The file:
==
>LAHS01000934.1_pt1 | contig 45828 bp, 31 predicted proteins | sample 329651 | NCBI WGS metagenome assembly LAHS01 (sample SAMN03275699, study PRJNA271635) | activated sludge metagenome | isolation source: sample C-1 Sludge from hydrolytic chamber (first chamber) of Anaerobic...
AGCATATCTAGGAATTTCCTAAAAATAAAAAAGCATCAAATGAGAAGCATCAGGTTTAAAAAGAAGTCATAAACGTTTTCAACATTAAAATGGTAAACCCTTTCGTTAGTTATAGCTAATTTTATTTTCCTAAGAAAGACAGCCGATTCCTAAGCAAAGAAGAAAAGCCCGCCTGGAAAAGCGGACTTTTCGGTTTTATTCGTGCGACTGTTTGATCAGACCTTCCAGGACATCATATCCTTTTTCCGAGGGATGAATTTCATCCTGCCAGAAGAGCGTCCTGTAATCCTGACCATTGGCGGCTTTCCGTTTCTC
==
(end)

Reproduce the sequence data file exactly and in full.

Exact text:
>LAHS01000934.1_pt1 | contig 45828 bp, 31 predicted proteins | sample 329651 | NCBI WGS metagenome assembly LAHS01 (sample SAMN03275699, study PRJNA271635) | activated sludge metagenome | isolation source: sample C-1 Sludge from hydrolytic chamber (first chamber) of Anaerobic...
AGCATATCTAGGAATTTCCTAAAAATAAAAAAGCATCAAATGAGAAGCATCAGGTTTAAAAAGAAGTCATAAACGTTTTCAACATTAAAATGGTAAACCCTTTCGTTAGTTATAGCTAATTTTATTTTCCTAAGAAAGACAGCCGATTCCTAAGCAAAGAAGAAAAGCCCGCCTGGAAAAGCGGACTTTTCGGTTTTATTCGTGCGACTGTTTGATCAGACCTTCCAGGACATCATATCCTTTTTCCGAGGGATGAATTTCATCCTGCCAGAAGAGCGTCCTGTAATCCTGACCATTGGCGGCTTTCCGTTTCTC